Promoter Allegedly Selling Fake In-N-Out Franchises Pleads Not Guilty

In-N-Out (Bill Selak / Flickr / CC)
Bill Selak / Flickr / CC
Newport Beach, CA

Craig Stevens of Newport Beach pleaded not guilty to wire fraud Monday in federal court in Santa Ana in connection with charges of selling $4.27 million of fake In-N-Out Burger franchises, according to a report by the Los Angeles Times.

The company is wildly popular, with about 65 percent of the over 2,000 reviewers on website rating ‘In-N-Out Burger’ as “excellent,” and another 25 percent as “very good.” The business was founded in 1948, is headquartered in Irvine, CA, and remains a private company. There are no franchise agreements or partnerships with third parties, as Stevens allegedly claimed.

All the over 300 stores are West of the Mississippi and only offer a menu of hamburgers, shakes, French fries and beverages. Employees love working for In-N-Out, and the company was rated eighth on Glassdoor’s list of best companies to work for in America with 1,000 or more employees.

In-N-Out has a reputation as the “unchain,” because there are no freezers, microwaves or heat lamps at the storesb. None of their food is ever frozen and no meal is prepared until the customer orders it. The fries are cut by hand in the store, rather than being machine-cut, fried, flash-frozen, vacuum-sealed and shipped hundreds of miles from a processing plant. The shakes are actually made from ice cream.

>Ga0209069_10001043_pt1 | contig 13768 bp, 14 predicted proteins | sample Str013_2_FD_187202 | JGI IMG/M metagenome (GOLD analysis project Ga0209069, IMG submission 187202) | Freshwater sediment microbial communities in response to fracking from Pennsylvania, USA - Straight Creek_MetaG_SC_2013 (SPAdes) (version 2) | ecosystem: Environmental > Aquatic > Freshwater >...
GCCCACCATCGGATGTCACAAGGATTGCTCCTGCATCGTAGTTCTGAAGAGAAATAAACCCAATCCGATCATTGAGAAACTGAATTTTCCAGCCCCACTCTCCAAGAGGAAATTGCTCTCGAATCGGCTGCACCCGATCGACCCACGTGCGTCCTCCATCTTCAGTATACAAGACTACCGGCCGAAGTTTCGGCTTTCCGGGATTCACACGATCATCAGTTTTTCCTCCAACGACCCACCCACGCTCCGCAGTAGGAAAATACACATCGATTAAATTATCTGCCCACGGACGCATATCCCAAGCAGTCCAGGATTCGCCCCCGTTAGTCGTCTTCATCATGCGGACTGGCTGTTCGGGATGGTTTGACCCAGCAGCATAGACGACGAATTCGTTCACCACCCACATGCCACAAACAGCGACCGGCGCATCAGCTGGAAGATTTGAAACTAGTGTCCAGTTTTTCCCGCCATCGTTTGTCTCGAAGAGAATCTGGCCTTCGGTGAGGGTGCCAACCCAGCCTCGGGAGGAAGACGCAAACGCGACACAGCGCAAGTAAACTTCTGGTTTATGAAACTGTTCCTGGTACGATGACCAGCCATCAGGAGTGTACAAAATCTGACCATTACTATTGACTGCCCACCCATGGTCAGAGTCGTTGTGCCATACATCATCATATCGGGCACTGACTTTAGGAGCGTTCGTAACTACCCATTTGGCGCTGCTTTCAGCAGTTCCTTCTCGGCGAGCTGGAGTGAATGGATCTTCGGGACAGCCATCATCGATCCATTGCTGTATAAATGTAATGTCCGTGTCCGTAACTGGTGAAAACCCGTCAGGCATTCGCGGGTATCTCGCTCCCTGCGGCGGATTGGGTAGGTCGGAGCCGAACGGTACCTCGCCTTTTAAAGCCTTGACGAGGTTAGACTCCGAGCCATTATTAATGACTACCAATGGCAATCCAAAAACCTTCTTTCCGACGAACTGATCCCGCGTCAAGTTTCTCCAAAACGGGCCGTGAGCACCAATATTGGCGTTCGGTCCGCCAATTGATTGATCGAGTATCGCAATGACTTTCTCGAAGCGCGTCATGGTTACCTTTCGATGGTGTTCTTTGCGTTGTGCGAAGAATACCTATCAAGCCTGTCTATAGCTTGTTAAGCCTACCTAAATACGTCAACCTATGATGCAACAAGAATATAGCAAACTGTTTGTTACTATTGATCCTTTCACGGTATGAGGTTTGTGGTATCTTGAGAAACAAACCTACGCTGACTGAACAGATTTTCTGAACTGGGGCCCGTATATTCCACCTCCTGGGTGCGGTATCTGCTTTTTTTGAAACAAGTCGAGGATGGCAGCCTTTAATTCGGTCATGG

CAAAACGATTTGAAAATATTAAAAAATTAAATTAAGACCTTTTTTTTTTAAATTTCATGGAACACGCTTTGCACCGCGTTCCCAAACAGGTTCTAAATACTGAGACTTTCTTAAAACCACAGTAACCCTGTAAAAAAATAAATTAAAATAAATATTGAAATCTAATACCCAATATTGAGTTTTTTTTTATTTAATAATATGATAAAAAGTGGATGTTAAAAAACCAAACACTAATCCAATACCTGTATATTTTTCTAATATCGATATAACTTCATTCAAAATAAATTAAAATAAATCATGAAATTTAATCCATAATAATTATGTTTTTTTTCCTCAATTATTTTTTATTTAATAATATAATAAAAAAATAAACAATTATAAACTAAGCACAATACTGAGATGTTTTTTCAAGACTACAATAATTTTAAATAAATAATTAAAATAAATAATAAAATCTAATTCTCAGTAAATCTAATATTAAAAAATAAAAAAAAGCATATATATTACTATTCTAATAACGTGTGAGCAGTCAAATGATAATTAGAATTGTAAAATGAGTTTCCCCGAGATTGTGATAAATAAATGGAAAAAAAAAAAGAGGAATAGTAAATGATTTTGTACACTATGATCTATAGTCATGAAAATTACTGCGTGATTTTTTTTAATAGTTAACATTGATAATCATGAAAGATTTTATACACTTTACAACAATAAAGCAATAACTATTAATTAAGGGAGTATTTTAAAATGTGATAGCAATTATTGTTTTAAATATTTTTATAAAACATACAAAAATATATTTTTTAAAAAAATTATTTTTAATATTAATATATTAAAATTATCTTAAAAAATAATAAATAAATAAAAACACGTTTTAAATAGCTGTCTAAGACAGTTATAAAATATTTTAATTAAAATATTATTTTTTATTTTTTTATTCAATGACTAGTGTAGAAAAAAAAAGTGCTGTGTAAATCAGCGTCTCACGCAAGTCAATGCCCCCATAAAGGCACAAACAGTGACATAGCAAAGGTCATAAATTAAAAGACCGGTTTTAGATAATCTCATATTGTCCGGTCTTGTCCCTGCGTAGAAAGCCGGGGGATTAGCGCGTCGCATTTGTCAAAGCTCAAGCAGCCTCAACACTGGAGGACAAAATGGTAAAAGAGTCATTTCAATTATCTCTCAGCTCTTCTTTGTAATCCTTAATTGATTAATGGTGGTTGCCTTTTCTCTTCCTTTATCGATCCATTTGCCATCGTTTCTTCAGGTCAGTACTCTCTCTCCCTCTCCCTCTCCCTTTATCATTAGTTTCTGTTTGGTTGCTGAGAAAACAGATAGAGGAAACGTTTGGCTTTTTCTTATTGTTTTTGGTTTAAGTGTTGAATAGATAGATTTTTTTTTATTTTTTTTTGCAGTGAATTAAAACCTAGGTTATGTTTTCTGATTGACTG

According to the Orange County District Attorney’s prosecutors, the company’s incredible reputation and supposed extraordinary offering of franchise agreements allegedly allowed Craig Stevens to use social media to attract about $4.27 million from investors with bogus offerings of In-N-Out franchises at a cost of $150,000 per location and royalty fees of $250,000 per year. In late June 2014, prosecutors allege he committed wire fraud by email transmission of a fake In-N-Out licensing agreement to an undisclosed Lebanese investor, according to court documents filed at arraignment.

The ability to run a hoax on In-N-Out is extraordinary, because the company founded by Harry and Esther Snyder in Baldwin Park, CA is managed today by their grand-daughter. According to the company’s website, “In-N-Out remains privately owned and the Snyder family has no plans to take the company public or franchise any units.”

The Snyders are a religious family, and their continued control of the company means they can put what they want on their product packaging. They’ve chosen to include pointers to particular Bible verses that seem to hold special meaning for them.

The soda cup bears the notation John 3:16; the milkshake cup list Proverbs 3:5; the water cup bears John 14:6; and the hamburger and cheeseburger wrappers point to Revelation 3:20. The “Double-Double” lists Nahum 1:7; and the French fry holder list Proverbs 24:16. (The text of the passages themselves is not spelled out.)

Berkeley residents were also duped last year into thinking an In-N-Out was opening on Telegraph Avenue after someone hung a sign on a store front, in an unrelated hoax.

The Los Angeles Times reported that Stevens was released on $10,000 bail and that his trial is scheduled for July.